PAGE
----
The U.S. Congress directed military acquisition managers to buy only M-code-capable devices starting in fiscal year 2018. Compared to the current generation of GPS, M-code better resists interference and delivers improved message formats and signal modulation techniques that make it both faster and more accurate. In addition to improving military GPS signals, the desire for overall assured PNT generated the concept of a local “PNT hub.” Similar to a phone’s location services, a PNT hub combines data sources to provide accurate location and timing and then distributes that information to other locally connected devices over communication buses such as Ethernet and associated IEEE-1588 Precision Time Protocol (PTP). In this way, existing platforms such as armored vehicles can focus acquisition upgrades and associated costs on a single PNT hub rather than upgrading the capabilities of each individual subsystem on the vehicle. The U.S. Army’s Vehicular Integration for C4ISR/EW Interoperability initiative is an example of an open standard foundation based on Ethernet and PTP for distribution of assured PNT to a vehicle’s many systems. 

When considering approaches for assured PNT, it is important to resist the classic,“If you have a hammer, the whole world looks like a nail,” perspective. Rather than only using a highly specialized single solution such as GPS or inertial navigation, the most effective approach is the fusion of diverse commercial off-the-shelf (COTS) technologies with a few highly specialized geolocation technologies such as M-code.

Today, the U.S. government drives improvements to GPS and upgrades legacy systems with an overall goal of assured PNT. This gives industry an ideal opportunity to step back and contemplate an optimal way to implement multiple technology-based assured PNT hardware that integrates different technologies. The challenge is how to pull in best-of-class commercial technologies from multiple companies and integrate them into a scalable, flexible and reliable system. The good news is that these are the types of problems that COTS vendors face—and solve—every day. They take state-of-the-art commercial electronics and build rugged, open architecture solutions for complex command, control, communications, computers, intelligence, surveillance and reconnaissance applications used in airborne and ground vehicles. Industry has the proven experience and inherent flexibility to build heterogeneous systems that combine diverse data from multiple sensors and present a single rugged box solution. COTS vendors have years of experience making sure the latest open standards can be implemented in technology refresh applications to maintain data communications with legacy technologies and data busses.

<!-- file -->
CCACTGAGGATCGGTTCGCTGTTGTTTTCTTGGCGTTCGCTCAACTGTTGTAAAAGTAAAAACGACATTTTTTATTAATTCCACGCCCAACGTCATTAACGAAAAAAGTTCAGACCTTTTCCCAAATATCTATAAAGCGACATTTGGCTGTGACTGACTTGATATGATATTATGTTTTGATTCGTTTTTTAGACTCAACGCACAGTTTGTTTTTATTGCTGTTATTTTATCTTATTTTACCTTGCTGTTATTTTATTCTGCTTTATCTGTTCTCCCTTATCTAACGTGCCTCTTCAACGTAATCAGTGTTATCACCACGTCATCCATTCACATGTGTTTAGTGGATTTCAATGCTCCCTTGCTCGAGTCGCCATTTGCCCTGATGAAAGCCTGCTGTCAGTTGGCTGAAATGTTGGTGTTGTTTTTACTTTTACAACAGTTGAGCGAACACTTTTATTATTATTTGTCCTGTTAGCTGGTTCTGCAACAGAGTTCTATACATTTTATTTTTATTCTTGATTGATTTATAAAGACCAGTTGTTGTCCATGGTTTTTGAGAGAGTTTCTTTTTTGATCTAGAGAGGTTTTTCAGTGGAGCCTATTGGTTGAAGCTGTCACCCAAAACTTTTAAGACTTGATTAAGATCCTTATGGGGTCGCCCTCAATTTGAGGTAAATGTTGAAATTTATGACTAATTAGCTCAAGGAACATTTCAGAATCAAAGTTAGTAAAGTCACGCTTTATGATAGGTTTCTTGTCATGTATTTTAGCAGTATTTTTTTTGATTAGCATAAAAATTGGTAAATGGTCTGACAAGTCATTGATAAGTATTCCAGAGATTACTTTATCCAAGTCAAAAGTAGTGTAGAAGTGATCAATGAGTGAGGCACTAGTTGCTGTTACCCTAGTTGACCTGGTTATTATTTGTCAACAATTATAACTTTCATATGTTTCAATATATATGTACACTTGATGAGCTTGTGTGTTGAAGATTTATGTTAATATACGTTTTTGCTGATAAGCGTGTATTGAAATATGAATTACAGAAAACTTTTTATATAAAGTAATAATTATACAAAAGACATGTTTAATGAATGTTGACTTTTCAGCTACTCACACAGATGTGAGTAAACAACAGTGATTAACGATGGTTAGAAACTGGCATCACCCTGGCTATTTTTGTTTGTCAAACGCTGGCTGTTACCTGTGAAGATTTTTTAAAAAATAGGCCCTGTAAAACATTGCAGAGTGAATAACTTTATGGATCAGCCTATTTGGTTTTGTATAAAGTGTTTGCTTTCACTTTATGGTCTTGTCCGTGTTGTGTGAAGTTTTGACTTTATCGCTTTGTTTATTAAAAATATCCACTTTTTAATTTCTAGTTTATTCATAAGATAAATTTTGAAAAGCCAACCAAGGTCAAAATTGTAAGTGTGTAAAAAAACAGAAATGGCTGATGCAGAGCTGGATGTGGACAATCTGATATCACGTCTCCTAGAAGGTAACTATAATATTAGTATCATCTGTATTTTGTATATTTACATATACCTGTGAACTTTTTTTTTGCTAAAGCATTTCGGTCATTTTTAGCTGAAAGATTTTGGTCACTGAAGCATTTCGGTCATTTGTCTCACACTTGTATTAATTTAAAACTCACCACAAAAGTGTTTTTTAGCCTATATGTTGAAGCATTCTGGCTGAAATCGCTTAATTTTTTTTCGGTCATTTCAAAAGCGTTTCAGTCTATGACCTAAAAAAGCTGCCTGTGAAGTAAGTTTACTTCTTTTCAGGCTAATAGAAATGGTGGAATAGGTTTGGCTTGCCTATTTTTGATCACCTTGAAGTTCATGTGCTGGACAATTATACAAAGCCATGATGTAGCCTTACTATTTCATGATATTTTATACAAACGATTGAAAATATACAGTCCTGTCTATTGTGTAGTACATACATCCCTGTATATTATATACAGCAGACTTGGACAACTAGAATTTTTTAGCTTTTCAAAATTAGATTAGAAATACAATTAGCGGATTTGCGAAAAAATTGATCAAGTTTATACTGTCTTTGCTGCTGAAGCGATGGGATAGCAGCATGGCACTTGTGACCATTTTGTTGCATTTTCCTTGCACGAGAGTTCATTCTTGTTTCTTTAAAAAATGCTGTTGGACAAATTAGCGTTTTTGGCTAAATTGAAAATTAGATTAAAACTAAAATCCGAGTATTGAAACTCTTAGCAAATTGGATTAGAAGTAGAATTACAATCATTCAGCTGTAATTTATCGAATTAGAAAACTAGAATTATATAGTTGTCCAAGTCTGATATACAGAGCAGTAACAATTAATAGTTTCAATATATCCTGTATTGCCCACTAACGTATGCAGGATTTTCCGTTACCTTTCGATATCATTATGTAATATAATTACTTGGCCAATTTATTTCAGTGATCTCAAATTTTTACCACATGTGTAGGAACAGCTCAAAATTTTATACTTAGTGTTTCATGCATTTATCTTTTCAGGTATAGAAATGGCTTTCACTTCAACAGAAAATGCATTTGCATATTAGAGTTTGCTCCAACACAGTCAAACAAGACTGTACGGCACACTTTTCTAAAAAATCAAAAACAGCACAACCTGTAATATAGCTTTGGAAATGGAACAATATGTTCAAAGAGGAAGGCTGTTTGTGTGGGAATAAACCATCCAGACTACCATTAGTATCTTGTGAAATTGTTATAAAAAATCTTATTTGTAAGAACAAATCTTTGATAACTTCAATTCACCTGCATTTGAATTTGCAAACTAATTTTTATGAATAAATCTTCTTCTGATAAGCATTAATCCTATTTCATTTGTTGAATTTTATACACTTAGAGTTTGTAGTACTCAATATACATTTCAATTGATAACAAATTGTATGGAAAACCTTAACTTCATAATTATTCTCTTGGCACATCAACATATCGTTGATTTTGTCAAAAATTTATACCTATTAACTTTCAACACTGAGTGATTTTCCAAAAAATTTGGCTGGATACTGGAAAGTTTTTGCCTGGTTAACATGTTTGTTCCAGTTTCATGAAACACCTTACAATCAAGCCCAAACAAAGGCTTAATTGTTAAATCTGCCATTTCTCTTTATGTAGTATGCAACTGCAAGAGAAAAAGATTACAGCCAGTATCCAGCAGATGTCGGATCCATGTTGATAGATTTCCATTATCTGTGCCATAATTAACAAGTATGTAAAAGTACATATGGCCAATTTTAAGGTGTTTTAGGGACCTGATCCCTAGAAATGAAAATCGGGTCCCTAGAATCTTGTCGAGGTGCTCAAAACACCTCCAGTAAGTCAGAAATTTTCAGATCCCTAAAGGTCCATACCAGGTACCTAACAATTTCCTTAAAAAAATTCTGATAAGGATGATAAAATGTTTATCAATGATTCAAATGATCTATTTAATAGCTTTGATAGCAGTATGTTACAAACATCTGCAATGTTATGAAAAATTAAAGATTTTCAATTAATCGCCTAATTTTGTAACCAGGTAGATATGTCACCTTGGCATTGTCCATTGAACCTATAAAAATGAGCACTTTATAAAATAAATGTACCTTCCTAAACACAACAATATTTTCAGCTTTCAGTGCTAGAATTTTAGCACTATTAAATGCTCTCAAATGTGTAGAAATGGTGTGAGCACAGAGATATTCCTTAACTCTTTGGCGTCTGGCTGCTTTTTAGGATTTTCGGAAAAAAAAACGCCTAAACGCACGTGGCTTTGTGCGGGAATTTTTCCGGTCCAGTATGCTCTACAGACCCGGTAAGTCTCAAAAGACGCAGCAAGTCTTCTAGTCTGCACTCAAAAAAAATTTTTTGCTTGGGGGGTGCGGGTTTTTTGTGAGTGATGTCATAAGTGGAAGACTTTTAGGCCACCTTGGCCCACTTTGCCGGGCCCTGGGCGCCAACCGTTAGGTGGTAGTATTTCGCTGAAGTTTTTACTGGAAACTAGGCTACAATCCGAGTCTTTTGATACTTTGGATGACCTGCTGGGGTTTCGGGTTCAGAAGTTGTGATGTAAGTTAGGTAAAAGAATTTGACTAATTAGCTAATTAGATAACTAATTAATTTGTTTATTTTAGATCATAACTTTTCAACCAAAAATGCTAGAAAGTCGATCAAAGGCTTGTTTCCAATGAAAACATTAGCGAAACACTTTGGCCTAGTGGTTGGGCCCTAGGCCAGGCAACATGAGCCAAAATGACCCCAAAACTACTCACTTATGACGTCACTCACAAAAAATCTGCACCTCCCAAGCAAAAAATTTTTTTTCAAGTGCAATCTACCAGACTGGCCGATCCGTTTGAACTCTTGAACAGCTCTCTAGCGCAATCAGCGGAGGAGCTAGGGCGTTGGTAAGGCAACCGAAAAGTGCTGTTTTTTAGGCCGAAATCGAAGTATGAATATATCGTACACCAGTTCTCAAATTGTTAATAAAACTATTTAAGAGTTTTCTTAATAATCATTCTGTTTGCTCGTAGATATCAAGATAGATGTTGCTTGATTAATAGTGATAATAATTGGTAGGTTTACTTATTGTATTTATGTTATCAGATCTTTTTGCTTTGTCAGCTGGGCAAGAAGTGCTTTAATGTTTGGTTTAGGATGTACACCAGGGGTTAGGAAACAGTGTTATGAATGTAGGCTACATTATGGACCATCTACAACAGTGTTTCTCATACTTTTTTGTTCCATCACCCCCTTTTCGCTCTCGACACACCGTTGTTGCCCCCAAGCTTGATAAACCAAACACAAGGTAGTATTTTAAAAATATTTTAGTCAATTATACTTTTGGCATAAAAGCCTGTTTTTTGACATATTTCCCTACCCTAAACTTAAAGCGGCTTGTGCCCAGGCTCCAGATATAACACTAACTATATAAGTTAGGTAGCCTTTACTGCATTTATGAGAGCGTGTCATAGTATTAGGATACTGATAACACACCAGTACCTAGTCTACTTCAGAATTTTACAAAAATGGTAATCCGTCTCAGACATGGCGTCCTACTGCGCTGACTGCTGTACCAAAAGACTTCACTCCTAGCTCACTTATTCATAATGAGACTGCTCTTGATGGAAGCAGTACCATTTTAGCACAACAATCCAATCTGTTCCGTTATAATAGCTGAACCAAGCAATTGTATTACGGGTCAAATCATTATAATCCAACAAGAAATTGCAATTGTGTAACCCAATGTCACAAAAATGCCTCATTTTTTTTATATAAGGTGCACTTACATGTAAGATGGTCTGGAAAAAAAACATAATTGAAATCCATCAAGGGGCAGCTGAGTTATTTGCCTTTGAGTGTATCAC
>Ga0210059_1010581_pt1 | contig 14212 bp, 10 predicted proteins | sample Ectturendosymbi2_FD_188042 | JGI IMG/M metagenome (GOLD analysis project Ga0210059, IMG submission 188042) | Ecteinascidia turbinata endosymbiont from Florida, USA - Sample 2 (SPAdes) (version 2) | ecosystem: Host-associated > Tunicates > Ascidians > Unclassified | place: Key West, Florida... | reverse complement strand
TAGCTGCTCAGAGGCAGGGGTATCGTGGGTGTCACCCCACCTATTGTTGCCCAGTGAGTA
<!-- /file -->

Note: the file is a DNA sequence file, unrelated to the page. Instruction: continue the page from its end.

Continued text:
Today, GPS is at a technology crossroads. An ideal opportunity exists to embrace a hybrid PNT approach that will result in superior mixed source solutions that still will interface with older installed systems that expect, and can only understand, 100 percent trustworthy GPS. 

David Jedynak is the chief technology officer for the COTS solutions division of Curtiss-Wright Controls Defense Solutions. The views expressed here are his alone.To share or comment.

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Thank you David, great article. We are in the process of finalizing a military grade solution for Navigation in GPS denied and/or challenged environments.
Best regards,
Ronni Alshech
Business Development Manager
Thales Visionix Inc.